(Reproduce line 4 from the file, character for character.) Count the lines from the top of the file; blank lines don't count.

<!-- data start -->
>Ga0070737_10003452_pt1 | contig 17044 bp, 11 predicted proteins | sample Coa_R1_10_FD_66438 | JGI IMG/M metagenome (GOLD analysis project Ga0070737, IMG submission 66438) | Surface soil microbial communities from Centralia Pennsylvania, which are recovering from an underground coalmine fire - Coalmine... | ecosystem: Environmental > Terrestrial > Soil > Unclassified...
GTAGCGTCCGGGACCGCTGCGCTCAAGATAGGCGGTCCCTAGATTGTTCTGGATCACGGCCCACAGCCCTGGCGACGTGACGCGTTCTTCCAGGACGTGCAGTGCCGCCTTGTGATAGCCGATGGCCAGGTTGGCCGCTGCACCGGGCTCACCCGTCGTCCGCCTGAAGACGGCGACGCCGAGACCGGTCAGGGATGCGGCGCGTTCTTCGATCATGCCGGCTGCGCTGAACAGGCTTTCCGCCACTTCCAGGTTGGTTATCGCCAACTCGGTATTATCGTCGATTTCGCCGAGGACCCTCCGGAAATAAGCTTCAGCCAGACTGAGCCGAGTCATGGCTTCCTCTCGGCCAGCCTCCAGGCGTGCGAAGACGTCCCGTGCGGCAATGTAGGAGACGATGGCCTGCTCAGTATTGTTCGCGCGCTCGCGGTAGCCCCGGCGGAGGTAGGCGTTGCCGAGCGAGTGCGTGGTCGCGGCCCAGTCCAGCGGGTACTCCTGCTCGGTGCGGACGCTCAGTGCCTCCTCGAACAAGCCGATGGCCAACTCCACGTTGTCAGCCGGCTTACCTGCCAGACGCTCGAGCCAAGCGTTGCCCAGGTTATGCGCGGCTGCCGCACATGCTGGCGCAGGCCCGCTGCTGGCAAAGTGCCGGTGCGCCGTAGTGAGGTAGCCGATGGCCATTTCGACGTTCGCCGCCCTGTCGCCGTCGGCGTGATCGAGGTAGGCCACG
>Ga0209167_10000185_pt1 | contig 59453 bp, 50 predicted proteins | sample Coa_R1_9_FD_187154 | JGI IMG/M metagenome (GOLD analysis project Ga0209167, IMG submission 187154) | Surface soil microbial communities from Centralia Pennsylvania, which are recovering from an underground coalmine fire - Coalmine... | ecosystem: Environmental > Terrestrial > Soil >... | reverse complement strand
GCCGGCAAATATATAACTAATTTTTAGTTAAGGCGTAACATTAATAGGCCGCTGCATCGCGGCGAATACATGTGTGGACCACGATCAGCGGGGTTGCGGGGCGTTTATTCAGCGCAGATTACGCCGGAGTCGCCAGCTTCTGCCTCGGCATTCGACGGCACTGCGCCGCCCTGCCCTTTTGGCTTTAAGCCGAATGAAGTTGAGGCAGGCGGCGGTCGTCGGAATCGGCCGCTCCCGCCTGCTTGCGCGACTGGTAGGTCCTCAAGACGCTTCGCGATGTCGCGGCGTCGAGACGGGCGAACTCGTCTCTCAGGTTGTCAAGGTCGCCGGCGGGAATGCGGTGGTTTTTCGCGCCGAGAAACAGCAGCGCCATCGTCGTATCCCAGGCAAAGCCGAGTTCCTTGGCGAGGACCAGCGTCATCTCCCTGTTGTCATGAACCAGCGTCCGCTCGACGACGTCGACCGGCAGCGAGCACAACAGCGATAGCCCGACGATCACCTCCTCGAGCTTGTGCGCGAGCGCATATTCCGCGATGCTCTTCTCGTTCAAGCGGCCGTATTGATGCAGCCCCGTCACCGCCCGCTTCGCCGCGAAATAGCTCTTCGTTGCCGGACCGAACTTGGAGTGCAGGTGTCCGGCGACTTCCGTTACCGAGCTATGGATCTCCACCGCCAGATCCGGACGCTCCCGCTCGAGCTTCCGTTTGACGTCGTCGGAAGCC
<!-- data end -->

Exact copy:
GCCGGCAAATATATAACTAATTTTTAGTTAAGGCGTAACATTAATAGGCCGCTGCATCGCGGCGAATACATGTGTGGACCACGATCAGCGGGGTTGCGGGGCGTTTATTCAGCGCAGATTACGCCGGAGTCGCCAGCTTCTGCCTCGGCATTCGACGGCACTGCGCCGCCCTGCCCTTTTGGCTTTAAGCCGAATGAAGTTGAGGCAGGCGGCGGTCGTCGGAATCGGCCGCTCCCGCCTGCTTGCGCGACTGGTAGGTCCTCAAGACGCTTCGCGATGTCGCGGCGTCGAGACGGGCGAACTCGTCTCTCAGGTTGTCAAGGTCGCCGGCGGGAATGCGGTGGTTTTTCGCGCCGAGAAACAGCAGCGCCATCGTCGTATCCCAGGCAAAGCCGAGTTCCTTGGCGAGGACCAGCGTCATCTCCCTGTTGTCATGAACCAGCGTCCGCTCGACGACGTCGACCGGCAGCGAGCACAACAGCGATAGCCCGACGATCACCTCCTCGAGCTTGTGCGCGAGCGCATATTCCGCGATGCTCTTCTCGTTCAAGCGGCCGTATTGATGCAGCCCCGTCACCGCCCGCTTCGCCGCGAAATAGCTCTTCGTTGCCGGACCGAACTTGGAGTGCAGGTGTCCGGCGACTTCCGTTACCGAGCTATGGATCTCCACCGCCAGATCCGGACGCTCCCGCTCGAGCTTCCGTTTGACGTCGTCGGAAGCC